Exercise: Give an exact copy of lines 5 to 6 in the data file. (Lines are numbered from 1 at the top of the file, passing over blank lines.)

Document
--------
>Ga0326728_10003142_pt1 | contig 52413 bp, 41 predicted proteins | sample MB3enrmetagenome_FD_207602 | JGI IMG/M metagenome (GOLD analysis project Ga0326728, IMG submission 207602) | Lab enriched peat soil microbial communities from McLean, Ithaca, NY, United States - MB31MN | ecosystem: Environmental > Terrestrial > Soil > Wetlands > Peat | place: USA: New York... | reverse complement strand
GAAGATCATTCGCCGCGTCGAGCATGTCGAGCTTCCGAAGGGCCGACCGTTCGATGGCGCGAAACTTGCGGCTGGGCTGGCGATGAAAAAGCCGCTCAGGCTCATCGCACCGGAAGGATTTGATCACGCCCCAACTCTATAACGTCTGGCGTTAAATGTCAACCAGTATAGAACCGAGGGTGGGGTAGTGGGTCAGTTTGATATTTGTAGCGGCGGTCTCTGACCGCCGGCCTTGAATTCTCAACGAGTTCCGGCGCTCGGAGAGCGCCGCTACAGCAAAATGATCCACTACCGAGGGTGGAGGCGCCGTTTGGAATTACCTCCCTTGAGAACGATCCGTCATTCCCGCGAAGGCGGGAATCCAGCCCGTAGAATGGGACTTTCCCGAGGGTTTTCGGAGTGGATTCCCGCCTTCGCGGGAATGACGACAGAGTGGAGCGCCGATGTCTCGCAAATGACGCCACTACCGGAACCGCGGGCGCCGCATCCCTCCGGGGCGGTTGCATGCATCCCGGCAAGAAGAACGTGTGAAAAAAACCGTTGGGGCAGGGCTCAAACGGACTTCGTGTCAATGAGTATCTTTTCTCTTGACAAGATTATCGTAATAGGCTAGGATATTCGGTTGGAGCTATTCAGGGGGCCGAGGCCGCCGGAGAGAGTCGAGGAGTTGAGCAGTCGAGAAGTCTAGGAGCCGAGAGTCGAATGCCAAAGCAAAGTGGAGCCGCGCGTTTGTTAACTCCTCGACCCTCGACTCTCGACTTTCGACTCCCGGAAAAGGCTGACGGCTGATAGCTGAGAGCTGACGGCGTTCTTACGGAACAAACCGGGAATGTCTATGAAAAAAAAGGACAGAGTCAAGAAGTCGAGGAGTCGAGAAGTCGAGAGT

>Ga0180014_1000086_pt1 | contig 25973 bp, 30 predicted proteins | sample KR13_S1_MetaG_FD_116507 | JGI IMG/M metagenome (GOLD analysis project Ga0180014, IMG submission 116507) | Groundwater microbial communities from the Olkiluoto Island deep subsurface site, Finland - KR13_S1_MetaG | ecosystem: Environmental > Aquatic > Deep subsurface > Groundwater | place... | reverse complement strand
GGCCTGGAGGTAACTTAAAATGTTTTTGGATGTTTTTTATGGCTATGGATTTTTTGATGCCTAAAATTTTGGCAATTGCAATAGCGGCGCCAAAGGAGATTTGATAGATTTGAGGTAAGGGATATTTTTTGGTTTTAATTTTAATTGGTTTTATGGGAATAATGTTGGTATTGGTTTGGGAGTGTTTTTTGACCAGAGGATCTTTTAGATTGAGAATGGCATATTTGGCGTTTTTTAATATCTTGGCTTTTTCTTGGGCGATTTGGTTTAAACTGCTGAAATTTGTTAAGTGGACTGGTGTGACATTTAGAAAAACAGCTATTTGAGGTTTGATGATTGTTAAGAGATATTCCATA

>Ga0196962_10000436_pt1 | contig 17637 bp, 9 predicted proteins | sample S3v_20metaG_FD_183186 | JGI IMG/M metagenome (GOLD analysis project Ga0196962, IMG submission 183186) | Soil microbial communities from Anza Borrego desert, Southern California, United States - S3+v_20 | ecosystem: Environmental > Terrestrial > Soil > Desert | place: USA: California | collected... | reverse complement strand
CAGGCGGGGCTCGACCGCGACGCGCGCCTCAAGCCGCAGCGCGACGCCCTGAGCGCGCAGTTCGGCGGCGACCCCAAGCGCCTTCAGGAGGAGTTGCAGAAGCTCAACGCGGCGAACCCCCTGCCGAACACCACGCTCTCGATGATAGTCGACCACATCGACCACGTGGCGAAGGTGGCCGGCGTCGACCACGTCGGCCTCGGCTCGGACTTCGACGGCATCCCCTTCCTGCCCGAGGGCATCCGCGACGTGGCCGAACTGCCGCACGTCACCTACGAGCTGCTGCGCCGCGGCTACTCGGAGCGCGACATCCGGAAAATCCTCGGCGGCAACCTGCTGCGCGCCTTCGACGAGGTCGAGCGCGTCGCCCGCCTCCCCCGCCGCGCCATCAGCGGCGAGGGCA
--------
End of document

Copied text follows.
>Ga0196962_10000436_pt1 | contig 17637 bp, 9 predicted proteins | sample S3v_20metaG_FD_183186 | JGI IMG/M metagenome (GOLD analysis project Ga0196962, IMG submission 183186) | Soil microbial communities from Anza Borrego desert, Southern California, United States - S3+v_20 | ecosystem: Environmental > Terrestrial > Soil > Desert | place: USA: California | collected... | reverse complement strand
CAGGCGGGGCTCGACCGCGACGCGCGCCTCAAGCCGCAGCGCGACGCCCTGAGCGCGCAGTTCGGCGGCGACCCCAAGCGCCTTCAGGAGGAGTTGCAGAAGCTCAACGCGGCGAACCCCCTGCCGAACACCACGCTCTCGATGATAGTCGACCACATCGACCACGTGGCGAAGGTGGCCGGCGTCGACCACGTCGGCCTCGGCTCGGACTTCGACGGCATCCCCTTCCTGCCCGAGGGCATCCGCGACGTGGCCGAACTGCCGCACGTCACCTACGAGCTGCTGCGCCGCGGCTACTCGGAGCGCGACATCCGGAAAATCCTCGGCGGCAACCTGCTGCGCGCCTTCGACGAGGTCGAGCGCGTCGCCCGCCTCCCCCGCCGCGCCATCAGCGGCGAGGGCA